Peak Phosphorus

Demand for this essential plant nutrient is rising, yet supplies are finite. Will we run out?

By Cristina Santiestevan

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Phosphate mining, as seen in this 1961 photo, fuels modern industrial agriculture.In the early decades of the 20th century, the world's farmers launched a global experiment in industrial agriculture. Fueled by vast stores of chemical and mineral reserves, farmers began pushing the limits of production in their fields and orchards. Now, industrial agriculture may be losing one of its key ingredients: phosphorus.

Phosphorus, one of six elements that are essential to all forms of life, is a necessary component in DNA and cell membranes. Plants need phosphorus to develop healthy roots, to bloom, and to form fruits and seeds. While a phosphorus deficiency will not halt photosynthesis, it will hinder the plant's ability to use photosynthesis-generated sugars—essential building blocks in plant cells. This leads to a buildup of sugars in the leaves, which causes a darkening of the tissues in some plants. Phosphorus-starved tomatoes develop those characteristic purple leaves because they simply cannot move sugars from their leaves quickly enough.

Despite its importance, phosphorus is relatively scarce and is often a limiting factor for plant growth in gardens, farms, and natural ecosystems. Historically, farmers and gardeners replenished soil phosphorus levels by recycling crop debris and manure or by applying natural sources, such as bone meal.

The discovery of phosphate-rich rock changed all this. Modern industrial agriculture was made possible by the phosphate mining industry that was born in the late 1800s. Cheap and accessible phosphorus fertilizer broke the closed loop of farm fertility. It became easier to transport processed phosphorus from elsewhere than to reuse the phosphorus already on site.

"Today's high crop yields would not have been possible without the use of processed mineral fertilizers," warns Dana Cordell, Ph.D., principal researcher with the Global Phosphorus Research Initiative, and her colleagues in a 2009 research paper. "We are effectively addicted to phosphate rock." This dependence does not bode well for the future of industrial agriculture. Like petroleum, phosphorus is a limited resource that becomes increasingly more difficult and expensive to mine as easy-to-extract reserves are depleted. Ultimately, as with any nonrenewable resource, we will reach the moment of peak phosphorus, defined as the point when the world maximizes its harvest of the resource. Once past peak, supply will decline even if demand continues to rise. The result may be chaotic and rapidly rising prices for phosphorus fertilizers, as well as the agricultural products fueled by those fertilizers—vegetables, fruits, and meats.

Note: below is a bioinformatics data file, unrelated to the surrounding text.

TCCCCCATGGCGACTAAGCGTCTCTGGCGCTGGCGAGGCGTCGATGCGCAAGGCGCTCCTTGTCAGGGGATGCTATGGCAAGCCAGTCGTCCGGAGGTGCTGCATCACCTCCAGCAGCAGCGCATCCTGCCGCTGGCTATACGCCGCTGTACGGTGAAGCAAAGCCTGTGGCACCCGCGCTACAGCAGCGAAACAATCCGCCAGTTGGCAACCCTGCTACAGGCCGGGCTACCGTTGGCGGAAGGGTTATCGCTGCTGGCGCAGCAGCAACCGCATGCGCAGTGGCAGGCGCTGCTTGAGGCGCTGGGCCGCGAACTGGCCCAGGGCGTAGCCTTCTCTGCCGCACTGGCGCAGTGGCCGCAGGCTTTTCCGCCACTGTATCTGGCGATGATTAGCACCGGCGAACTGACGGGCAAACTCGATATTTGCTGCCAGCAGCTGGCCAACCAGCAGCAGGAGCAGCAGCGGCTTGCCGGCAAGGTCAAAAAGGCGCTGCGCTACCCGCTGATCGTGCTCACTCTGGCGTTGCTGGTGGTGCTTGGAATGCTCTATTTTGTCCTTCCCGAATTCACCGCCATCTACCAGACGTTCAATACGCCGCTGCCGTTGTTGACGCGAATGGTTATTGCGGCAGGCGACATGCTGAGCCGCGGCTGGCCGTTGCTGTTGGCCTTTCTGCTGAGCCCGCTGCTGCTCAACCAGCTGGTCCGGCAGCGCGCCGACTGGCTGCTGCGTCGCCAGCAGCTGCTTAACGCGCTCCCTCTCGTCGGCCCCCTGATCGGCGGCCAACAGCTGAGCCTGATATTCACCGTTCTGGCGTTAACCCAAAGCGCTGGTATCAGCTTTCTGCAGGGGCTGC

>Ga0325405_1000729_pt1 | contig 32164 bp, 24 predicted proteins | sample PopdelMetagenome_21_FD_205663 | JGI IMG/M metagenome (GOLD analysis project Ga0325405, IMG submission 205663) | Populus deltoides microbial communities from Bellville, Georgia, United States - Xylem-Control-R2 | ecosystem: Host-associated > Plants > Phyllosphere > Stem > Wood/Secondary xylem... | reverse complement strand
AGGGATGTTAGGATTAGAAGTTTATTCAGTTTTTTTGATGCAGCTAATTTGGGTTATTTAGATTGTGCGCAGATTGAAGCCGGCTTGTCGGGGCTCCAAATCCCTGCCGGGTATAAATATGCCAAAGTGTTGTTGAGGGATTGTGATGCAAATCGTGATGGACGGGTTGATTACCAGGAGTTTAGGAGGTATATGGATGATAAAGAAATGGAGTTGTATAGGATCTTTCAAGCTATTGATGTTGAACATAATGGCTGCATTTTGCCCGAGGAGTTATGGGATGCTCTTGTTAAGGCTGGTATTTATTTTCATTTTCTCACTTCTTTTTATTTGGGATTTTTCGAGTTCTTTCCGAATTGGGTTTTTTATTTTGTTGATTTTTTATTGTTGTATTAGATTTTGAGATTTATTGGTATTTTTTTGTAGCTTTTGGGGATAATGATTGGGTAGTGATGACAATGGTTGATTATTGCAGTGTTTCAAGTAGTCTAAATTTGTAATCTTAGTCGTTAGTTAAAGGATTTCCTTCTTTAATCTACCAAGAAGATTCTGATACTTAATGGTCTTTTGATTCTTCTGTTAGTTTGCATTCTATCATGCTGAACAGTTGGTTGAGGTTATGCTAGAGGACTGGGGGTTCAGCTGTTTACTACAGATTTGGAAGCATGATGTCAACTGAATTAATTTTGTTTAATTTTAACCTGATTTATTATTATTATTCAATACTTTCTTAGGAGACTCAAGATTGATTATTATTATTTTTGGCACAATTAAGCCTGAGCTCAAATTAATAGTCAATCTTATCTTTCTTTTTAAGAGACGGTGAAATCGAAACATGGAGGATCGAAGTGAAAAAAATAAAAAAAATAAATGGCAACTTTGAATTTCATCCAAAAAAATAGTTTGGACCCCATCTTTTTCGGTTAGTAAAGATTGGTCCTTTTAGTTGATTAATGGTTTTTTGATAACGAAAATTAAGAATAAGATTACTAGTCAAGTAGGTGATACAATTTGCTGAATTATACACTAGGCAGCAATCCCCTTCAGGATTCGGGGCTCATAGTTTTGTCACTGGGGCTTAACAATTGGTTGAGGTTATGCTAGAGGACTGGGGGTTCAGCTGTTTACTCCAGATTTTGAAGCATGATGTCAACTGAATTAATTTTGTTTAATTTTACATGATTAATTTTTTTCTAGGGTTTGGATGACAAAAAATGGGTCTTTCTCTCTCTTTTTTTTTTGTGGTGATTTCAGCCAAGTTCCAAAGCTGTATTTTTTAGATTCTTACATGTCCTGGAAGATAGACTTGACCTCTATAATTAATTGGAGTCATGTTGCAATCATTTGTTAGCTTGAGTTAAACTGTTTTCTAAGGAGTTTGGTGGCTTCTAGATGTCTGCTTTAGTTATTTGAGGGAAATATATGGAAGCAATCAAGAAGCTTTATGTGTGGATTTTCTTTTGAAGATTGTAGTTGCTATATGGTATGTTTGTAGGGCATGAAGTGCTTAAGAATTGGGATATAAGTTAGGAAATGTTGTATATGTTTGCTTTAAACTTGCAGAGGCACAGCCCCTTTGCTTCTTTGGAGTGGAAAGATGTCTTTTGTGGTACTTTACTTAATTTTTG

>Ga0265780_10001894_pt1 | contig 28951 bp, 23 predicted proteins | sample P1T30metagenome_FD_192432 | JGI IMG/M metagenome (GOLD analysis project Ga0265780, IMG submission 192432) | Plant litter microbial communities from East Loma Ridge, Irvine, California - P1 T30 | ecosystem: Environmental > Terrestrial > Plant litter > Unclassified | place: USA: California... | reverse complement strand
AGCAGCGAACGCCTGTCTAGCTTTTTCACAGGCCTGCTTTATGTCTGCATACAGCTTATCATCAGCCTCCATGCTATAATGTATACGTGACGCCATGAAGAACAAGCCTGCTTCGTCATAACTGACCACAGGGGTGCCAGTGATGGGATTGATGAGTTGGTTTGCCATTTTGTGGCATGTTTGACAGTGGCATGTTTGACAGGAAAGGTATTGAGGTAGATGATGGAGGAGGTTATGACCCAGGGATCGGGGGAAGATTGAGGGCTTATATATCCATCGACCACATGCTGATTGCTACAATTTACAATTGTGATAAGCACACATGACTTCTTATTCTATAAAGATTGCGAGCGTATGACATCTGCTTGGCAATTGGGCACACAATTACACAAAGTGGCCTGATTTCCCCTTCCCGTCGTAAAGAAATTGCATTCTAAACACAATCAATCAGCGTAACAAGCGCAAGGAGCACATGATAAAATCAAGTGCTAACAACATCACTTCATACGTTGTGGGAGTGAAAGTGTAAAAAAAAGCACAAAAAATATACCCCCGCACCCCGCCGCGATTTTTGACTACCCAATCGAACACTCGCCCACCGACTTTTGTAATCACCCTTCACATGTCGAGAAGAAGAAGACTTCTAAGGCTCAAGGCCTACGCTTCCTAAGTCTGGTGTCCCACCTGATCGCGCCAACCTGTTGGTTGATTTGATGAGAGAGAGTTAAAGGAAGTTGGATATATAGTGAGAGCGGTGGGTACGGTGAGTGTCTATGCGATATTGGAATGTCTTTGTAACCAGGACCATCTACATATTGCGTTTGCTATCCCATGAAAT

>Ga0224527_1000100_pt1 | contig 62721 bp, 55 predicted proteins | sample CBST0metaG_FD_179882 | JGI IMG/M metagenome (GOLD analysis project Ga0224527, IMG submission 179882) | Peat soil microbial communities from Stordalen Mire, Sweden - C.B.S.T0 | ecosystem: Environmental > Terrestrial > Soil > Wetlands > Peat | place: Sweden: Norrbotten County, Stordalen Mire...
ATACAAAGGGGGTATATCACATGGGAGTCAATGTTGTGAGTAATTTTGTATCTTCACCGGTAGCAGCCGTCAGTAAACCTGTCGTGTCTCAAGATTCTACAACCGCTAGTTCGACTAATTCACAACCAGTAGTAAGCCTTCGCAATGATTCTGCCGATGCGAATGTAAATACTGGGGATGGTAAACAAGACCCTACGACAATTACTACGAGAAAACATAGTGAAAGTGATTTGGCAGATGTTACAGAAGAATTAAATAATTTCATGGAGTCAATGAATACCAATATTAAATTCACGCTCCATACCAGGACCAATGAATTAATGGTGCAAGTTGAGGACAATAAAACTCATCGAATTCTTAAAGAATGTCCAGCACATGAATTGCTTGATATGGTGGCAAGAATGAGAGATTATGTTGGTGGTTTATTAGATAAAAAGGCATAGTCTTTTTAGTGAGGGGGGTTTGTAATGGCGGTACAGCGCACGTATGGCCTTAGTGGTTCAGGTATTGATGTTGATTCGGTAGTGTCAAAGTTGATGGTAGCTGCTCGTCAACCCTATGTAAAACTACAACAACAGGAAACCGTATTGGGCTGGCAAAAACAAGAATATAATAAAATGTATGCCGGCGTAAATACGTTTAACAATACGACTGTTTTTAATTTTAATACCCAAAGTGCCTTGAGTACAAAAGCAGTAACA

Scientists disagree about the proximity of this peak. Many scientists, including Cordell, estimate peak phosphate will arrive in this century, possibly just 2 decades in the future, while some claim the moment is hundreds of years away.

Peak phosphorus brings ramifications for both organic and nonorganic growers, but the impact will be felt first and hardest by industrial agriculture. While pure rock phosphate—essentially crushed phosphate-rich rock—is allowed under USDA organic standards, it is absorbed very slowly by plants. Forms that are more readily available to plants, such as triple super phosphate, are treated with sulfuric acid, phosphoric acid, or nitric acid, which renders them unacceptable for organic growers under current USDA standards. Industrial nonorganic farmers who rely heavily on these processed fertilizers will likely feel the impact of peak phosphate first.

Unlike oil, phosphorus is reusable. The challenge lies in collecting once-used phosphorus and safely returning it to the soil. Because phosphorus is an element, it is not destroyed when used by animals or plants. It can be reclaimed through composting dead plant and animal materials, as well as the excreted phosphorus in manure and urine. Gardeners recycle small amounts of phosphorus every time they add spent plant materials or kitchen scraps to their compost heaps.

As the global reserves of accessible phosphate rock decline in the coming decades, the cost of phosphate may climb so high that nonorganic farmers will be compelled to alter their soil management practices—and ultimately their entire approach to agriculture. Because, without cheap processed phosphorus, today's ongoing experiment in chemical-fueled agriculture may not be viable.

Originally published in Organic Gardening Magazine August/September 2013.

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